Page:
Tom Temin: Because the process, just to interrupt a moment, does offer a lot of flexibility and a lot of choices, a lot of hiring authorities, most of which agencies never even are aware of much less use.
Rae Oliver Davis: Well, that’s a very good point. We did look at how often they use hiring authorities, we actually found a best practice within HUD with respect to special hiring authorities. You know, I think it’s important in our work to point out opportunities of improvement, but also talk about the success stories. And to your point, there is a success story within HUD. With respect to special hiring authorities, their office of field policy was a great success story. Not only do we offer opportunities for improvement, we try to point out best practices. So to your point about special hiring authorities HUDs Office of Field Policy and Management (OFPM) they used special hiring authorities back in FY 2019. And they were the one office in HUD that reduced their time to hire while still increasing their hires. They use special hiring authorities that benefit veterans that benefit people with disabilities. So you know, this is really a nice thing to be able to also highlight this best practice within the department.
Tom Temin: Alright, so there’s the people is one of the three issues, and the training, there is something that then I guess the HR function could do to help the hiring managers.
Rae Oliver Davis: Yes, OCHCO, the Office of the Chief Human Capital Officer would primarily be responsible for that training, yes.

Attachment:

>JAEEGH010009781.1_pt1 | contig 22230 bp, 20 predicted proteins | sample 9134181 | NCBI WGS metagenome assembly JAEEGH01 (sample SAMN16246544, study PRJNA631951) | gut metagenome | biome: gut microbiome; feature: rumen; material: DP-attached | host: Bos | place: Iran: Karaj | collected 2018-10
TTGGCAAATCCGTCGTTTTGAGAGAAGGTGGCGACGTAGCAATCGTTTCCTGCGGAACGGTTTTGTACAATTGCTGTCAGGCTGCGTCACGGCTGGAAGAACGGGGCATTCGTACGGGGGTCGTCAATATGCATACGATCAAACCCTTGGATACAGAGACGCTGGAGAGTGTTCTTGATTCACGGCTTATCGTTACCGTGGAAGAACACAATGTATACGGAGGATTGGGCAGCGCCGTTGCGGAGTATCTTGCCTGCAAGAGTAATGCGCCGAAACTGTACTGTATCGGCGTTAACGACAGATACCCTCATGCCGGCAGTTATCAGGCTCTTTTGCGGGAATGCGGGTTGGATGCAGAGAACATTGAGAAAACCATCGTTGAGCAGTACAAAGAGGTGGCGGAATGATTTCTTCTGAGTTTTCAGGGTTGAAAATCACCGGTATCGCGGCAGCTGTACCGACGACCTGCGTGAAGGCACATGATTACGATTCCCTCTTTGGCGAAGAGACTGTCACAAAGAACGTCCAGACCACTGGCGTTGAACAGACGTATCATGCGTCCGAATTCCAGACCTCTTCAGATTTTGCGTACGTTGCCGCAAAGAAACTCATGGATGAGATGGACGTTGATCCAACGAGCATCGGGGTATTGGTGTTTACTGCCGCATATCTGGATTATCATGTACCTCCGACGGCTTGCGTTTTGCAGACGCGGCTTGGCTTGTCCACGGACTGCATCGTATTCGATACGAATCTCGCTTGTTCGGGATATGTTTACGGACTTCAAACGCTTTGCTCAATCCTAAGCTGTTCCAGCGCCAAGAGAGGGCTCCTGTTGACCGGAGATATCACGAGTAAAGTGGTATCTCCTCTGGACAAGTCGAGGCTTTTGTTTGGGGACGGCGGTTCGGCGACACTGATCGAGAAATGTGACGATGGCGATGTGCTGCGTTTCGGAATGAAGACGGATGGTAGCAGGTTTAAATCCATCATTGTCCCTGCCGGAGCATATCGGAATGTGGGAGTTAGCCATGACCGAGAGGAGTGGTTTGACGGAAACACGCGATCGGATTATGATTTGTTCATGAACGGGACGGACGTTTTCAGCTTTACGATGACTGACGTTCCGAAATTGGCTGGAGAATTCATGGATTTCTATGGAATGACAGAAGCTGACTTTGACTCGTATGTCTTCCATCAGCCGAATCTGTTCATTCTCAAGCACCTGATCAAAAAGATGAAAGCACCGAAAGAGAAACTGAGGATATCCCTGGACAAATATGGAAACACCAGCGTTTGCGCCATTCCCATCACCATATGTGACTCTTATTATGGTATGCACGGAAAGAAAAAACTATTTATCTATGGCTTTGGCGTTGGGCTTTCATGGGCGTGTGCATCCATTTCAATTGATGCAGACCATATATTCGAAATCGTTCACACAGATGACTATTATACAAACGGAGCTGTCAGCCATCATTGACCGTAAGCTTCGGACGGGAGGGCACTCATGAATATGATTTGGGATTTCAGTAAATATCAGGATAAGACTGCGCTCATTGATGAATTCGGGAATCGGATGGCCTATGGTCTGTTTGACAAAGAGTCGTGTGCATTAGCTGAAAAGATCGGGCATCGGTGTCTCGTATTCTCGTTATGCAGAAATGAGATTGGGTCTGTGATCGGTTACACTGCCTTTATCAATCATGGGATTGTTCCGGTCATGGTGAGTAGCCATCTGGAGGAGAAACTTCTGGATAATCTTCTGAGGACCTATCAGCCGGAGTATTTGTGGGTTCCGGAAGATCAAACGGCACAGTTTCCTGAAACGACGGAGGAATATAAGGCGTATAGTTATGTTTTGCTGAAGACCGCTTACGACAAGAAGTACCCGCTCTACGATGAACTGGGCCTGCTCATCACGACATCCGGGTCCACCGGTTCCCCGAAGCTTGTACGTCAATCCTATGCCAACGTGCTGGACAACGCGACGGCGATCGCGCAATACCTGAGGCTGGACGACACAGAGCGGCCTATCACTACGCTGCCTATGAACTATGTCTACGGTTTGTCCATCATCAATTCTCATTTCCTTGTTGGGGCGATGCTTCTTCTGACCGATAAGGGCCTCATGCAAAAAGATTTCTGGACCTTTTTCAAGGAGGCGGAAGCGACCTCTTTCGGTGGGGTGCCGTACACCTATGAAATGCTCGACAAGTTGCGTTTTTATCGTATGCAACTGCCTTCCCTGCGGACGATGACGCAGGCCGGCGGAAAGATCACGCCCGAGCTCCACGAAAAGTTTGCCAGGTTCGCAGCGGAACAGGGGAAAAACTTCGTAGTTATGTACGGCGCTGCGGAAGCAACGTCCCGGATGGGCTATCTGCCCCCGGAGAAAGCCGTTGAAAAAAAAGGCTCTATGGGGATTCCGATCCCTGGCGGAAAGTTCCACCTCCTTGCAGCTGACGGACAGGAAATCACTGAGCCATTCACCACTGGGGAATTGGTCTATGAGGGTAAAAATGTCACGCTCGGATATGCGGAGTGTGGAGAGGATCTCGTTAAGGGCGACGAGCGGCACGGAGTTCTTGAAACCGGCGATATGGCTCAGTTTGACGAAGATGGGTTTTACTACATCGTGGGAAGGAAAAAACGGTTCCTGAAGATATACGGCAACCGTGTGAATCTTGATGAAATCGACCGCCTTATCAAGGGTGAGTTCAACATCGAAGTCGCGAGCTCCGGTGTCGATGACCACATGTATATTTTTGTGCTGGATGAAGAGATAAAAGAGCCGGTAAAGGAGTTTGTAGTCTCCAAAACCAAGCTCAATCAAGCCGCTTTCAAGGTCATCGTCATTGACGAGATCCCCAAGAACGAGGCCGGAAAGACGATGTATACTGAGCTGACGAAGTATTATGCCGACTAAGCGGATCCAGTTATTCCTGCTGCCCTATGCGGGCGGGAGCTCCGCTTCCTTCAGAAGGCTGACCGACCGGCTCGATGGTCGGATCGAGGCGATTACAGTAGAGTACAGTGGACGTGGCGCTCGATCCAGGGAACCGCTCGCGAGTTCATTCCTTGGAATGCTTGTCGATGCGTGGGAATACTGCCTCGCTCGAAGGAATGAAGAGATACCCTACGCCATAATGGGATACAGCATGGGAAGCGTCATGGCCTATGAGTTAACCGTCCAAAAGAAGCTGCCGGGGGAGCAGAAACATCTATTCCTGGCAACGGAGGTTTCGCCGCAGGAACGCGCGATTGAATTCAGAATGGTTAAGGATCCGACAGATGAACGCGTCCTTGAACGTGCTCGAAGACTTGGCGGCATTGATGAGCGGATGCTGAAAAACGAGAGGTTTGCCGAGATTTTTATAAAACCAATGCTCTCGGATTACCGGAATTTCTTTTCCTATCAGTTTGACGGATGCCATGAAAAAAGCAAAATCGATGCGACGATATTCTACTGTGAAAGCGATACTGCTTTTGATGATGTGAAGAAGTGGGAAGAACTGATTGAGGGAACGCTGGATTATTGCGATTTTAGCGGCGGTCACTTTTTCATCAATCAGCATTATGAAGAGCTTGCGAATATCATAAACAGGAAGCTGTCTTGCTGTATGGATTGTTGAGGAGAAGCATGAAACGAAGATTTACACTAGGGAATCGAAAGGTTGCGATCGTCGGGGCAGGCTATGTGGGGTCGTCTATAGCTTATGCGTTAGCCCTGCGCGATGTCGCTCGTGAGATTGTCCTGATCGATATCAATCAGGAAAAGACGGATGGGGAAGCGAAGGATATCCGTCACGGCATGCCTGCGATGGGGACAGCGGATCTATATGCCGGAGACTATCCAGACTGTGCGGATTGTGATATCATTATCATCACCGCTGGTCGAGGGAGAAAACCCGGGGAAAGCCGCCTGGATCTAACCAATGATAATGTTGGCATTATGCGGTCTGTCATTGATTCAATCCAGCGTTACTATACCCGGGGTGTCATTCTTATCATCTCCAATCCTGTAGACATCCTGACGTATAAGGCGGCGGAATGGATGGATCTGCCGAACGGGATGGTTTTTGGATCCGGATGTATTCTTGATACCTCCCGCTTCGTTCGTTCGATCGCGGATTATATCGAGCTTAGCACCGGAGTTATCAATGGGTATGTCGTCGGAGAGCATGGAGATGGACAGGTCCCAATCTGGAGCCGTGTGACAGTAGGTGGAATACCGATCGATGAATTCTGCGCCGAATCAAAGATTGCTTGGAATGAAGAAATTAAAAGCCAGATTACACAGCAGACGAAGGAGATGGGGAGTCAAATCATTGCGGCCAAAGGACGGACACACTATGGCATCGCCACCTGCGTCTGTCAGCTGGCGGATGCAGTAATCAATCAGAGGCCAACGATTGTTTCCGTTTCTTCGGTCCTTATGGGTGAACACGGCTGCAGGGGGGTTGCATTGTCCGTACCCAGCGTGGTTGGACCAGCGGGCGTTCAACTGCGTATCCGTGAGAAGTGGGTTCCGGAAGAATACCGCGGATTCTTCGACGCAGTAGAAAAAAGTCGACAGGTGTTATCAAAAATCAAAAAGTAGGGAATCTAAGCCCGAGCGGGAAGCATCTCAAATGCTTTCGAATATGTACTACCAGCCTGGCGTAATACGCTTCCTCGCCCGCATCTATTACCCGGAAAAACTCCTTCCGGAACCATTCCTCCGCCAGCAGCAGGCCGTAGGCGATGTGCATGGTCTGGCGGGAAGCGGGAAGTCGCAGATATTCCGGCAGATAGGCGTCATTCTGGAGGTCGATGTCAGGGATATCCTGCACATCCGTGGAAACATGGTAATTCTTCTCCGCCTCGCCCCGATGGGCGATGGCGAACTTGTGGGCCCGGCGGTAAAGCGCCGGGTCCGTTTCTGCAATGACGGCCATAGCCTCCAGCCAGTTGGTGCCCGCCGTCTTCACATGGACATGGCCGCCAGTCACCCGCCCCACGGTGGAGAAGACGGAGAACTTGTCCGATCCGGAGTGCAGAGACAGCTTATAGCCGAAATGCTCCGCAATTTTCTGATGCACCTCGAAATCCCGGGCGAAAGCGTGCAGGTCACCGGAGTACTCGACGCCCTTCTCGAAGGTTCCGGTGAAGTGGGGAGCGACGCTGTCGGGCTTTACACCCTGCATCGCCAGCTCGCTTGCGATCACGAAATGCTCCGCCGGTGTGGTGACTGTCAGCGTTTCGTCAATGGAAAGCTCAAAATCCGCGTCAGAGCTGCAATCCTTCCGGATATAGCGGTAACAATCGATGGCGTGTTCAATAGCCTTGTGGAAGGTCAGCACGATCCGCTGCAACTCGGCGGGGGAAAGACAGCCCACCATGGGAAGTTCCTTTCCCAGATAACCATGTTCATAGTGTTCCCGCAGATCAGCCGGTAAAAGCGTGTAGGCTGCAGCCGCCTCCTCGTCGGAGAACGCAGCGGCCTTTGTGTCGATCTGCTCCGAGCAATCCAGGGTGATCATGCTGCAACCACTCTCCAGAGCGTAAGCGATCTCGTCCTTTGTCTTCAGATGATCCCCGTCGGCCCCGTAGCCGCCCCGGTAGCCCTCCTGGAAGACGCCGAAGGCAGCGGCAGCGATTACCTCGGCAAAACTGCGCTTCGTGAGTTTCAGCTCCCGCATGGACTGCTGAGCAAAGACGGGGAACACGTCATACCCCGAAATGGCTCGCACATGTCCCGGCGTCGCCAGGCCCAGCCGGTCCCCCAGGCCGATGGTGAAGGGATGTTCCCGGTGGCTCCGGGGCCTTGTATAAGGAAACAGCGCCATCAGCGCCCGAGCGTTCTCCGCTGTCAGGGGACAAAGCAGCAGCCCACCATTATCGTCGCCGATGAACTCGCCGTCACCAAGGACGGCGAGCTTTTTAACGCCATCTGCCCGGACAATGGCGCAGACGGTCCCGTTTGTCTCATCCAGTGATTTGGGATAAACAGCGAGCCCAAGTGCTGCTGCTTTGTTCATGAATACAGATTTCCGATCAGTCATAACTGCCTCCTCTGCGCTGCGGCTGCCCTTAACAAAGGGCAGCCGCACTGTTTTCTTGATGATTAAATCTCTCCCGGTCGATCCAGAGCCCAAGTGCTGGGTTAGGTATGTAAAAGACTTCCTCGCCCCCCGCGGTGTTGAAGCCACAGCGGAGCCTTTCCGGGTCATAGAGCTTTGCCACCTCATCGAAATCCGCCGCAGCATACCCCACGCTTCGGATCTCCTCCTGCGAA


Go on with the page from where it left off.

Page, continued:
Tom Temin: All right. And what was the second impediment to getting this thing shrunken?
Rae Oliver Davis: Well, looking at process, we talked about standardization or a lack of standardization. What we mean by that is, it’s possible to standardize parts of the hiring process just make it easier for managers. You know, for instance, there are basic job descriptions, we suggested they put together a library of job descriptions that keep hiring managers from having to reinvent the wheel every time. You know, someone may want to hire, say, a budget officer, and a budget officer’s skill set that they need in one area of the department is likely to be the same in another. So rather than taking the lengthy time of drawing up that job description, you just have that available to the hiring managers, and it’s there.
Tom Temin: Alright, and then the third element was?
Rae Oliver Davis: Data. So in the IG community, we say good data makes for good decisions. We did find that there were areas for improvement in HUD’s data around hiring. For instance, they didn’t have consistent data, they didn’t have reliable data. There are some instances they are relying on a manual process to keep track of their hiring. They literally put their hiring data on a spreadsheet, and then the OCHCO, or chief human capital officer pushes that information out throughout the department and they make decisions based on that. Well, we know a manual process has flaws. It’s time consumming, and we humans are writing things down manually, we make mistakes. So we suggested they improve that and they go to an automated process.